Although he was already a pilot, Don served in WW2 as a gunner in a B-17 Flying Fortress crew over Europe. There he flew 26 missions and was awarded the DFC and 4 other Air Medals.

From his base in Talkeetna he operated Talkeetna Air Service, which ferried climbers, hunters, fishermen, and others to places inaccessible to ground transportation. Over the years, he assisted in numerous rescue operations, both civilian and military, and was awarded an Alaska Certificate of Achievement for his help.
His planes, which included Piper Super Cubs, Cessna 180s and Aeronca Sedans were equipped with an assortment of landing gear, including skis, floats and large, soft rubber wheels.


Alaska Aviation Museum, Lake Hood
I was fortunate to make a glacier landing with a flight originating from Talkeetna; ski-equipped planes are

Alaska Aviation Museum, Lake Hood
(1929) Travelair 6000B NC8159.

Alaska Aviation Museum, Lake Hood

(1929) Travelair 6000B NC8159.
This plane was manufactured in 1929. It has a Wright 300HP engine and cruised at 110 mph for about 550 miles with 6 passengers in some comfort.
The AAM Travel Air came to Alaska in 1939 with 'Mudhole' Smith's Cordova Air Service and later belonged to Peck and Rice Airways in Bethel.
A number of pioneer aviators owned NC8159 including Albert Ball, Fred Goff and Al Jones. Restoration, including the original 1929 EDO floats, was done by a team of volunteer mechanics.

Interesting account on Jack Peck, and other pioneering Alaska aviation, can be read on my page about Cordova Airlines..

Alaska Aviation Museum, Lake Hood

Alaska Aviation Museum, Lake Hood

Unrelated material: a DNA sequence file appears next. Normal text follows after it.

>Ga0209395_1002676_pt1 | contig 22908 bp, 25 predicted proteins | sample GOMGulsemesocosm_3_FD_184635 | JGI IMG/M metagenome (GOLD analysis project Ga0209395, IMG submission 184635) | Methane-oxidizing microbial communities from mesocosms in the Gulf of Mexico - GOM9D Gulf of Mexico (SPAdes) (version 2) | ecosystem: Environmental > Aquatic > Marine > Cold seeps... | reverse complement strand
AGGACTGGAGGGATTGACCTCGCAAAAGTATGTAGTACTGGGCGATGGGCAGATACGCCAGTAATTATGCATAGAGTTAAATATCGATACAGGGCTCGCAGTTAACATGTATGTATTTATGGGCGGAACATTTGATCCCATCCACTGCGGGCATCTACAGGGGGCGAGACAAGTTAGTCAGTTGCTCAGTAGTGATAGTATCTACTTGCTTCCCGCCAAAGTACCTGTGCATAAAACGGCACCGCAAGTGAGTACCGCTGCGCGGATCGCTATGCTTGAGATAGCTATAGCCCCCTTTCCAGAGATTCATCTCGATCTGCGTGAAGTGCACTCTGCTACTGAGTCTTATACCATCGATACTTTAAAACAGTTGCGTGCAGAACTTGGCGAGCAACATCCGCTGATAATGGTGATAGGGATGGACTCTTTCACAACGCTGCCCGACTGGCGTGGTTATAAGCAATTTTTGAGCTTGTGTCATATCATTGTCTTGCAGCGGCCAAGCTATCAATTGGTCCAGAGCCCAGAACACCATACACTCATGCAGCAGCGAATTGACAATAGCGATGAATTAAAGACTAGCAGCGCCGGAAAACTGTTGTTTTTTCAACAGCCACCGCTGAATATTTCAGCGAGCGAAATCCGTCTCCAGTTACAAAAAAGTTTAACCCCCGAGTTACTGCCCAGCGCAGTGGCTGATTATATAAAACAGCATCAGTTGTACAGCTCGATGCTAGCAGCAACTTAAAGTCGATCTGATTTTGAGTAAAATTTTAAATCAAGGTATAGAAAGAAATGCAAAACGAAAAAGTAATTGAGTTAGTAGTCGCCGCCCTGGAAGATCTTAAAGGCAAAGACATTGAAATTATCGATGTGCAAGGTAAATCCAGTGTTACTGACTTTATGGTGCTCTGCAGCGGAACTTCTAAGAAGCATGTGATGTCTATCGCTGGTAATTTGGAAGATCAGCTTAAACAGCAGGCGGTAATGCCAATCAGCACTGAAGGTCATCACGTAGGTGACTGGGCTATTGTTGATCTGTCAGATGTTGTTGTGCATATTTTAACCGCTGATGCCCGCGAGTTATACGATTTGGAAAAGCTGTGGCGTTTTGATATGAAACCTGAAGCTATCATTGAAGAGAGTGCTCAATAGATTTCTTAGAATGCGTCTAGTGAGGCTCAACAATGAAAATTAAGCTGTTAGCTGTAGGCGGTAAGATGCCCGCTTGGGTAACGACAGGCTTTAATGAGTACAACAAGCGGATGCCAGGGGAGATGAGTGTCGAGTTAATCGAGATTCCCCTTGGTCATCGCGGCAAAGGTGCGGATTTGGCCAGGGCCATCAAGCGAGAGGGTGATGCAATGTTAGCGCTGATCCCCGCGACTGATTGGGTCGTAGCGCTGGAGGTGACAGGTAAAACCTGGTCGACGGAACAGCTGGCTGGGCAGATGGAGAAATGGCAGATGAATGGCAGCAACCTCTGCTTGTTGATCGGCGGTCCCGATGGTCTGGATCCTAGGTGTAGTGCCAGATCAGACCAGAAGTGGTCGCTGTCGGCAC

(1929) Travelair 6000B NC8159.

Alaska Aviation Museum, Lake Hood
The Avid Flyer (N621R) is a family of American single engine, high-wing, strut-braced, conventional landing gear-equipped,
two seat ultralight aircraft designed for kit construction in the 1980s.

Alaska Aviation Museum, Lake Hood

Alaska Aviation Museum, Lake Hood

Stinson L-1 Vigilant liaison aircraft, originally designated 0-49, was the miltary version of the civilian Stinson Model 74.

Between 1939 and 1941, the Army Air Corps ordered 142 L-1s and 182 L-1As with a 13-inch longer fuselage. Equipped with full-span automatic slats on the leading edge of the wings and pilot-operated slotted flaps on the trailing edge. Vigilants were well suited for operations from short fields.

Due to its versatility, the Vigilant was used for a variety of missions both in the U.S. and overseas during WW II, including towing training gliders, artillery spotting, liaison duty, emergency rescue, transporting supplies, special espionage missions behind Japanese lines and even for dropping light bombs. Some Vigilants were converted as ambulance aircraft, sometimes fitted with skis or with floats for water take-offs and landings.

Alaska Aviation Museum, Lake Hood

Alaska Aviation Museum, Lake Hood

Alaska Aviation Museum, Lake Hood

Alaska Aviation Museum, Lake Hood

(1929) KEYSTONE/LOENING Model K-84 N374V (c/n 313)

Flown to Alaska in 1946 by former Governor Jay Hammond, the Loening is one of two existing today.

The Keystone/Loening, model K-84 Commuter, was the last of a line of amphibious aircraft designed by Grover Loening. Loening was the first to design a practical amphibious aircraft. Leroy Grumman was employed by Loening when this aircraft was designed. When Keystone Corp. acquired the Loening Co, Leroy Grumman resigned and formed Grumman Engineering Corp.

The original application for airplane license shows the date of manufacture as 19 February 1930. The aircraft was originally equipped with a Wright R-975A engine, rated at 300 horsepower. Throughout its life, this plane had engine changes normally increasing the horsepower. On June 27, 1946 it was sold to Jay Sterner Hammond of Rupert VT. Jay Hammond moved to Alaska shortly after purchasing this aircraft.